It has been nearly a decade since President George W. Bush chose arrogance over humility as the basis of American foreign policy. The intervening years have not been good for the United States or the Republican Party. As the GOP seeks to take back the White House it needs to conduct a serious foreign policy debate. Republicans should start by listening to Rep. Ron Paul (R-Texas).
At the recent Southern Republican Leadership Conference big spending Mitt Romney bested Rep. Paul by just one vote in the popularity contest. Yet Paul eschewed reliance on easy applause lines and challenged the newfound Republican fondness for big militaries and constant wars.
For instance, Paul observed that conservatives, like liberals, enjoyed spending money, only “on different things. They like embassies, and they like occupation. They like the empire. They like to be in 135 countries and 700 bases.”
Similarly, Paul said, conservatives talked about following the Constitution, “except for war. Let the president go to war anytime they want.”
Paul garnered applause from more youthful members of the audience. But boos were heard as well. Many establishment GOP activists appear to have become wedded to a big-government foreign policy.
When Politico polled activists and analysts about why the GOP mainstream was hostile to Paul, James Carafano of the Heritage Foundation complained that “The deliberate self-weakening of America is an invitation to disaster.” Carafano argued that Paul failed to fulfill the constitutional obligation to “provide for the common defense” and that the latter’s vision would not keep America “safe, free, and prosperous.”
Yet Washington’s policy of promiscuous intervention is not providing for America’s “common defense.” Rather, the U.S. is protecting virtually every other nation. That’s one reason why the Pentagon was incapable of defending Americans when the U.S. was attacked on 9/11,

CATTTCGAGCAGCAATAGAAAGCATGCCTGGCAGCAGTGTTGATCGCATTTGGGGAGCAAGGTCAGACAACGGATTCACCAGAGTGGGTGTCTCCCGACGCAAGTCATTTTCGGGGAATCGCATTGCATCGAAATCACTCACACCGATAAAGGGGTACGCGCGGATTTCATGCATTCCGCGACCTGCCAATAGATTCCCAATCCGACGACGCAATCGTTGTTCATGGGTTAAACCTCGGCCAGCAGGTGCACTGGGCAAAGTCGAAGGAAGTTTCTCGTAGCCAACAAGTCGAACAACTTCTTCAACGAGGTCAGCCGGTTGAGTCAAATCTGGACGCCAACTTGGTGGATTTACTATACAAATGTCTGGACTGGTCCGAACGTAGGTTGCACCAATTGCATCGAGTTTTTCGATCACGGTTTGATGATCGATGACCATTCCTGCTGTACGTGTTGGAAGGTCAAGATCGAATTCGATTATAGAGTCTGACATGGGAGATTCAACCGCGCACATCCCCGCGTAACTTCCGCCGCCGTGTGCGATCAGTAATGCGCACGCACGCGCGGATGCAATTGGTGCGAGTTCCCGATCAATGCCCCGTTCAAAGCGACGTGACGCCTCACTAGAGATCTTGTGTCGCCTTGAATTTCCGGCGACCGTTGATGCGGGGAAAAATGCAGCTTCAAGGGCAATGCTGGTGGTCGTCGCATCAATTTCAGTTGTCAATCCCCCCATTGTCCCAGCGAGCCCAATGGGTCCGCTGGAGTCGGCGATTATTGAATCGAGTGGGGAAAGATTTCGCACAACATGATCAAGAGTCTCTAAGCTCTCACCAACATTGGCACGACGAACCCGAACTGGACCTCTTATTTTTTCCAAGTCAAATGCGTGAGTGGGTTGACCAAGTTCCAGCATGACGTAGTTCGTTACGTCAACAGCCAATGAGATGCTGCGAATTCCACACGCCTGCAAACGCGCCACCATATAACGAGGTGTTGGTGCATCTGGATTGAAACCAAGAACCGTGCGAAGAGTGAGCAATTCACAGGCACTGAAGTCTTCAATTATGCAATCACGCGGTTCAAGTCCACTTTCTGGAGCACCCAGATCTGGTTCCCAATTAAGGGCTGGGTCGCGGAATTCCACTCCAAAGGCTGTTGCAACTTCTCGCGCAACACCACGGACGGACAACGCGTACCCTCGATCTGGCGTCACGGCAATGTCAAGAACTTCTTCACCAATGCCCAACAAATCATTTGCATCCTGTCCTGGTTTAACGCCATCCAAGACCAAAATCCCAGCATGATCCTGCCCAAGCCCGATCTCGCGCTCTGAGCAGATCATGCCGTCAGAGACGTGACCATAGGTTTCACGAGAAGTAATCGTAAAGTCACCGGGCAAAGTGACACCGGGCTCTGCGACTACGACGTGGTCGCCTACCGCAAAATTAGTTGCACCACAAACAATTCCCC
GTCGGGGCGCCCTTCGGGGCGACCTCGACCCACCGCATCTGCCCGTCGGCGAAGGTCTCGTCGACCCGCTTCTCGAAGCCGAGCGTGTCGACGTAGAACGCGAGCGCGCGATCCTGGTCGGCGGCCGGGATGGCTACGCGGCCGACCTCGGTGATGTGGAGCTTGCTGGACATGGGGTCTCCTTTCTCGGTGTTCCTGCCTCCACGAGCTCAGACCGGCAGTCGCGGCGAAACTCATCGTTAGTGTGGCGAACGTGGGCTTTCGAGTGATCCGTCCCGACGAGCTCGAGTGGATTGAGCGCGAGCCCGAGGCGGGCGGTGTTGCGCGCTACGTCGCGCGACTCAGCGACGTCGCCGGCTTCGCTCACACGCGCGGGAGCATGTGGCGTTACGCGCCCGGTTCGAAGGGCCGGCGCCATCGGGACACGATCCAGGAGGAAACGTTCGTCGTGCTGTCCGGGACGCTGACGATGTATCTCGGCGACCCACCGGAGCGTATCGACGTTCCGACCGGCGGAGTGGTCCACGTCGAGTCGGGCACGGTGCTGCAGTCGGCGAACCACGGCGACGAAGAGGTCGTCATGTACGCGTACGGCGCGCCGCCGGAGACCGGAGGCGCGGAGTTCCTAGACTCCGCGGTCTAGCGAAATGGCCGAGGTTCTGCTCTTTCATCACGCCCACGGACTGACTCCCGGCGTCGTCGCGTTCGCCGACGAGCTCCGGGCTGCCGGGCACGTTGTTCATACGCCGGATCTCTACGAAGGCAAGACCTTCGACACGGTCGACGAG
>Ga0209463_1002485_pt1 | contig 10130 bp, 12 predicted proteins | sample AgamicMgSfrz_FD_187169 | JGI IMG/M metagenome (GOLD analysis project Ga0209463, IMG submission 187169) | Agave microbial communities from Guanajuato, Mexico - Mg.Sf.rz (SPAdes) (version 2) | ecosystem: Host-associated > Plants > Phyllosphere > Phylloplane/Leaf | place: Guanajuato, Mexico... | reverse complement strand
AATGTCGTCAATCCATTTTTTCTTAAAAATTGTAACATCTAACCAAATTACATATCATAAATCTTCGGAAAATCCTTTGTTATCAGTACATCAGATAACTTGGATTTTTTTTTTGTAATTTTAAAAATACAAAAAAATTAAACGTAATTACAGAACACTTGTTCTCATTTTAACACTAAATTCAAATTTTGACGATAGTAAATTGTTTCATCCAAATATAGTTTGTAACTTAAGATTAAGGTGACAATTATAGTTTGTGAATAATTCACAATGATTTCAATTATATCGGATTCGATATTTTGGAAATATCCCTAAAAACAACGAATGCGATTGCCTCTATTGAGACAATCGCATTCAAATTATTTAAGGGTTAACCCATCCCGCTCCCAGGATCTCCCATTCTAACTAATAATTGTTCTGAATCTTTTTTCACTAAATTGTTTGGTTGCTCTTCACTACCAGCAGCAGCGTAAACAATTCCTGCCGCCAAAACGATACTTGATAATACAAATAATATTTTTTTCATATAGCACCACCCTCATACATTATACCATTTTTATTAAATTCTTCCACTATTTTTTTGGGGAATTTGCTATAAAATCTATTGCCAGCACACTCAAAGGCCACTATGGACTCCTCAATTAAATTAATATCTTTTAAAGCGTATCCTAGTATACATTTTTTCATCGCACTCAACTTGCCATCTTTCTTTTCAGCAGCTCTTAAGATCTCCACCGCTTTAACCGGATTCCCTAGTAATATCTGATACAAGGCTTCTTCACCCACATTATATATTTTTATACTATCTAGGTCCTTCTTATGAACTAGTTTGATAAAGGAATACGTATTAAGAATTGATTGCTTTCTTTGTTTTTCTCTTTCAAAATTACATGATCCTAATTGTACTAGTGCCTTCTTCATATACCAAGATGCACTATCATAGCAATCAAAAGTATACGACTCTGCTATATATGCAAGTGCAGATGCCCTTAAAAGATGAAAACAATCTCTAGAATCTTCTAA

Indeed, the “Defense Department” has become anything but. Most of America’s forces do nothing to secure the U.S. They instead are employed to remake failed societies, impose Washington’s meddlesome dictates, and subsidize populous and prosperous allies.
Do the Europeans want someone to stop a civil war in Yugoslavia? They leave it to Americans. Do the Georgians want someone to protect them after they start a war with Russia? Tbilisi begs Washington.
Do the South Koreans hope to subsidize North Korea while someone else guarantees their security? The South Korean “Blue House” calls the American “White House.” Do the Japanese want to concentrate on economic development while leaving the protection of regional security to another country? They turn to the U.S. Do the Israelis want someone else to disarm Iran? They call on Washington.
And in every case the Republican elite willingly answers “yes,” spending Americans’ money to provide for most every other nations’ defense.
The Europeans might have a larger collective GDP and population. The South Koreans might enjoy a GDP 40 times that of the North. Japan might have the world’s second largest economy. Israel might be a regional superpower with up to 200 nuclear weapons.
Yet in GOP eyes all are helpless American dependents, to be defended by Washington at all cost—and apparently forever.
This policy has made America weaker. We are less “safe, free, and prosperous” as a result.